What is Cern? The laboratory where the structure of the universe is probed

Based in Geneva, Cern is often in the headlines for its incredible advances in scientific knowledge.

Cern is the European Organisation for Nuclear Research and is the world leader in studying the basic matter of the universe.

Founded in 1954 and based in Switzerland, the technology at Cern allows the scientists, academics and researchers based there to study fundamental matters – the stuff that makes up the universe.

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What does Cern stand for?

Cern is an acronym for Conseil Européen pour la Recherche Nucléaire, which translates to the European Council for Nuclear Research.

Cern and the world wide web

Cern was the birth place of the world wide web. In 1989 Tim Berners-Lee, a British scientist, developed it to help information sharing between academics and universities.

You can even still see the world wide web’s first website by clicking on this link: http://info.cern.ch/hypertext/WWW/TheProject.html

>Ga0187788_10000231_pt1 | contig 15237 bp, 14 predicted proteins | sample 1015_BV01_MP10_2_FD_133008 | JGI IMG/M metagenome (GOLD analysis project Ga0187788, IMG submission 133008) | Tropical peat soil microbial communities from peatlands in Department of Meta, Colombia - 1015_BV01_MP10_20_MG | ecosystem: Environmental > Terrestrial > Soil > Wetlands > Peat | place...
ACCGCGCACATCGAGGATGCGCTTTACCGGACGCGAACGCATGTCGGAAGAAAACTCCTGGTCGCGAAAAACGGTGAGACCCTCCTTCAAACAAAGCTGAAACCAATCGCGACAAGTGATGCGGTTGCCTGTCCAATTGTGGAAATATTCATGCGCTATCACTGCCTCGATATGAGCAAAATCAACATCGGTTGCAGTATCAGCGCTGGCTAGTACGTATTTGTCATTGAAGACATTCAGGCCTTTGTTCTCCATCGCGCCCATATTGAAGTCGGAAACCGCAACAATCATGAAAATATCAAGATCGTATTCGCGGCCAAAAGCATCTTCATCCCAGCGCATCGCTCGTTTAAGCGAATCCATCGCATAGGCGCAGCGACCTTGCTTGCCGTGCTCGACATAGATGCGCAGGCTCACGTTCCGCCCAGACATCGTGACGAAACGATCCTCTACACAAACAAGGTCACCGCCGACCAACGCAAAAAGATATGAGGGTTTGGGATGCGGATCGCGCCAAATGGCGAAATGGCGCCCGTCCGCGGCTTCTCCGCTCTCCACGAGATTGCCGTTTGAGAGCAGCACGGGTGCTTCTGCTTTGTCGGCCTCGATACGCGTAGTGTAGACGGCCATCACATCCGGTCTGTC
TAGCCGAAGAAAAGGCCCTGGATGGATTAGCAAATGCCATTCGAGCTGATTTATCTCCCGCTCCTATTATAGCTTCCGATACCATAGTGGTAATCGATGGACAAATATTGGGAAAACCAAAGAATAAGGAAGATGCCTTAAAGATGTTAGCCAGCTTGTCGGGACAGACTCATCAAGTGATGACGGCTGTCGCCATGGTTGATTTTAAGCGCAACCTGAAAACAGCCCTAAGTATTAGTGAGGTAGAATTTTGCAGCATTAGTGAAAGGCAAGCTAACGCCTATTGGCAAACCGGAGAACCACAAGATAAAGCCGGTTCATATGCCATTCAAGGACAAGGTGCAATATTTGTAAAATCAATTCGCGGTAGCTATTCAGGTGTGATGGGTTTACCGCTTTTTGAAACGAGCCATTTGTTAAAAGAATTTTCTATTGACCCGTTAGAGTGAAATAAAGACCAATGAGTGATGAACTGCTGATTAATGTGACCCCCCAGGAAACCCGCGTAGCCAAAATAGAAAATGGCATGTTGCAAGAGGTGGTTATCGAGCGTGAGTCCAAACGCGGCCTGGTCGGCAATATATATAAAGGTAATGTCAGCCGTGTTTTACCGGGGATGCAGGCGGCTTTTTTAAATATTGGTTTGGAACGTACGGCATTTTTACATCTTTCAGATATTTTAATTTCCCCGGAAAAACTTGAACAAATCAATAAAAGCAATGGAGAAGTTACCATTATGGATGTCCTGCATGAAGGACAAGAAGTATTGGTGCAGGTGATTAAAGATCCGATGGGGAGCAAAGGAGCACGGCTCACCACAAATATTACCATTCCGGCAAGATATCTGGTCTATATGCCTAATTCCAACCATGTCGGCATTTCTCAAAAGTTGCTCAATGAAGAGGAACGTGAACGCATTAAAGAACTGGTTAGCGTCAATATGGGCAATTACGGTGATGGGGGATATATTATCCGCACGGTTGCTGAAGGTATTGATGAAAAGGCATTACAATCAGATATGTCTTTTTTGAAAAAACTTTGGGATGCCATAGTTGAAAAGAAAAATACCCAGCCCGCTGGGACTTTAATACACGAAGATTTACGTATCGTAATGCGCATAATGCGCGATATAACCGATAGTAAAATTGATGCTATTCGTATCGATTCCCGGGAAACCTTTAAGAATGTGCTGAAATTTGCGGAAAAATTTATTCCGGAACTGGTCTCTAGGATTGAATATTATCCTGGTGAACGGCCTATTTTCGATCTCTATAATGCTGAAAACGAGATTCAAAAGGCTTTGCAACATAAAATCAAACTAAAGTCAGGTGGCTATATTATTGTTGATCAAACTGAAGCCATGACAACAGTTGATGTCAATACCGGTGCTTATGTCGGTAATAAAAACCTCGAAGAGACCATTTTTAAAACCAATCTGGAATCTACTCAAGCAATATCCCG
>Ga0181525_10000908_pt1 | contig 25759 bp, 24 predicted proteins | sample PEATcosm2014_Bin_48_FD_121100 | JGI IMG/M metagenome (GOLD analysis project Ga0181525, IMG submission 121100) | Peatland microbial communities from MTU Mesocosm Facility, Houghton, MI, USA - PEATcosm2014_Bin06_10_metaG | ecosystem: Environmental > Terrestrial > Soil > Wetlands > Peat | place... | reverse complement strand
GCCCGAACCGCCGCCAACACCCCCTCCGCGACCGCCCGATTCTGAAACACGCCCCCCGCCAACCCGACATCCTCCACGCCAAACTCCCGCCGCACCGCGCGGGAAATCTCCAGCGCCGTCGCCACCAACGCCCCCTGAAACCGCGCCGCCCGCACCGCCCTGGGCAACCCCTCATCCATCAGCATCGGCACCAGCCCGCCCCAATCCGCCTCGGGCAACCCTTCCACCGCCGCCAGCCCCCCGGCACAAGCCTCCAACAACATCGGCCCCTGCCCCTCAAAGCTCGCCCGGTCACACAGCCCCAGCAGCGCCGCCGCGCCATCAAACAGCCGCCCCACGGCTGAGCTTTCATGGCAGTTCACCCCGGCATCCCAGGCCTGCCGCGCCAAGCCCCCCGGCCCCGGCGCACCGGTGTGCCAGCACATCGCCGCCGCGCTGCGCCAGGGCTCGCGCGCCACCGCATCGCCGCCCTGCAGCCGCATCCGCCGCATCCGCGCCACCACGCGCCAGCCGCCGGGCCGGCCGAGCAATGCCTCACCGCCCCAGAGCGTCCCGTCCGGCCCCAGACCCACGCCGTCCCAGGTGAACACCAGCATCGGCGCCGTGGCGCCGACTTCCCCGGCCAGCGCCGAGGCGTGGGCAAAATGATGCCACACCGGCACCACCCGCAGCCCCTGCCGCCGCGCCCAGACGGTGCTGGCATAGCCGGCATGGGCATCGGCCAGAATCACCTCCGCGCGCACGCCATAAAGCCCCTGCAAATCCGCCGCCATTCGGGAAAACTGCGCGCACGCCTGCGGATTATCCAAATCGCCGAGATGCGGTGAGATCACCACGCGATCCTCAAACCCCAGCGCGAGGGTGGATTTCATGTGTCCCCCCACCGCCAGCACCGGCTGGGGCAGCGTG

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What equipment does Cern use?

To find out more about the particles, the staff at Cern make the particles collide together at extremely high speeds – close to the speed of light.

In order to do this, there are particle accelerators and detectors to create the environment and record the results. The most well known accelerator is the Large Hadron Collider (LHC).  

The LHC has discovered new types of particles including Pentaquarks, a particle made up of five quarks and the fabled Higgs boson – the “God particle”.

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How is Cern funded? 

Cern's 21 member states each pay a contribution towards Cern's activities. It's incredibly expensive to run with the 2013 Cern budget coming in at 1,240 million Swiss francs (£953m). 


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